COLLEGE STATION, Texas — Julia Patterson is navigating her second semester at Texas A&M University. While starting her freshman year during a pandemic isn’t how she envisioned college, she’s making the most of it.
“I’ve found my community," said Patterson of Round Top, TX. "Everyone is just so nice and welcoming.”
As she attends classes on campus and online, 18-year-old Patterson is also getting ready to lobby at the 2021 Texas Legislative Session.
"It is my dream to be a lobbyist and advocate for people with disabilities," Patterson said.
Patterson will be one of the youngest lobbyists. She will advocate for the expansion of Texas’ Compassionate Use Program (CUP) with KK125 Ovarian Cancer Research Foundation.
This act is near and dear to her.
"In February of 2018, I was first prescribed medical marijuana," Patterson explained. "Within just two months I was completely seizure-free and I’ve maintained seizure control since then.”
Patterson dealt with epilepsy for most of her life. She had her first seizure when she was in kindergarten in 2006. At one point, she was having 200 seizures a day that lasted 15-30 seconds. Because of her disorder, Patterson missed out on a lot of life and said she struggled.
"She had tried virtually everything else that was available," said Dr. Karen Keough, Patterson's neurologist and the chief medical officer of Texas Original Compassionate Cultivation.
Since starting CBD Oil, she’s being seizure-free for almost three years.
"It was obvious there was an improvement," Keough said. "We brought her back into the hospital and did a continuous EEG and it was normal. It was dramatically better than any study than we had ever done before.”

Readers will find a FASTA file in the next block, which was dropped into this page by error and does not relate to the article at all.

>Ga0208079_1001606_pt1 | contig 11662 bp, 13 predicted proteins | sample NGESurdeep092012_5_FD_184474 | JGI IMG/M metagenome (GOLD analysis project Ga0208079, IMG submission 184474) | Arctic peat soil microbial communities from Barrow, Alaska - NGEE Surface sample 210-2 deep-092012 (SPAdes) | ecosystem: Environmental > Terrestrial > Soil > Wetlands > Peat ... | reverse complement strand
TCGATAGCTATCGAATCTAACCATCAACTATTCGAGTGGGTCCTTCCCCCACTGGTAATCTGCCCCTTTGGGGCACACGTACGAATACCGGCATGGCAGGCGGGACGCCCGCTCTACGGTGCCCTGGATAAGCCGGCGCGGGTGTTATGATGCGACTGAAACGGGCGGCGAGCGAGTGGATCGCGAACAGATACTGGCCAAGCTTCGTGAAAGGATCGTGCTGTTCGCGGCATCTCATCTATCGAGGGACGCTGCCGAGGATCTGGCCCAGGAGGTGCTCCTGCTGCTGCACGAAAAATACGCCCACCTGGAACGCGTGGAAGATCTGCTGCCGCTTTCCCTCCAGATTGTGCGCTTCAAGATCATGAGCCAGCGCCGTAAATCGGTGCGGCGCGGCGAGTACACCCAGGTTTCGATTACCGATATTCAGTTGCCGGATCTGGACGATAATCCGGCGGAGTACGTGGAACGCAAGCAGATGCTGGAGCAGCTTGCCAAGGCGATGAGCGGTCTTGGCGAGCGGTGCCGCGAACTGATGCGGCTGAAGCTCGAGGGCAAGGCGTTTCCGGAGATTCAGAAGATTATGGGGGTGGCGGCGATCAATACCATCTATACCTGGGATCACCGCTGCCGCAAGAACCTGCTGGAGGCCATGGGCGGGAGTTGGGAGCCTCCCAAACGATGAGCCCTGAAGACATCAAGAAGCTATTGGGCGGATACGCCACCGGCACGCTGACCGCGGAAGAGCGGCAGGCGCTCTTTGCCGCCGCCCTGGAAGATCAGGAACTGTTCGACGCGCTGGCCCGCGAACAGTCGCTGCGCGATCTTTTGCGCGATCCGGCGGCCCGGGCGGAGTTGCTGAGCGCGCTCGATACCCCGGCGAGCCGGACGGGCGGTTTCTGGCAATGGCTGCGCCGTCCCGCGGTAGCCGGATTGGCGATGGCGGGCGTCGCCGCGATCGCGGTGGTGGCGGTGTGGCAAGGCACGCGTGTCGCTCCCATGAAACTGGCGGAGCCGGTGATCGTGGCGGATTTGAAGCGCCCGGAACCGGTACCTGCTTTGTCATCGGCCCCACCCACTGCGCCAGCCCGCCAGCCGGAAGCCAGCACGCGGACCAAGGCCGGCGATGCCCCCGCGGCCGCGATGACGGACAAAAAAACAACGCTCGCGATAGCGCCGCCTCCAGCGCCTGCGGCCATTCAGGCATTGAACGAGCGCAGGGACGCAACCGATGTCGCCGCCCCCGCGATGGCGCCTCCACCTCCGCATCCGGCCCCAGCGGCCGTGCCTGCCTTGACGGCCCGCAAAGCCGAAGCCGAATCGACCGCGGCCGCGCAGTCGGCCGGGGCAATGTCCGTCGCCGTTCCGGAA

She attributes her medical marijuana treatment to graduating high school as valedictorian, accepted into the honors program at Texas A&M and even getting her driver’s license. Something she never thought was possible.
“I finally have a normal life," Patterson said.
Patterson and KK125 will advocate for changes to CUP so it will include removing restrictions on qualifying conditions and eliminating the THC cap. Removing restrictions will allow doctors' to have the power to prescribe the medicine. Eliminating the cap will optimize cannabinoid levels for patients with various symptoms.
"When I realized CBD oil was a valid treatment option for me, I wanted to be able to help others have that same opportunity," Patterson said.
The class of 2024 Aggie will also advocate for insurance coverage of fertility preservation services for young cancer patients and the freedom to share information related to off-label medication use.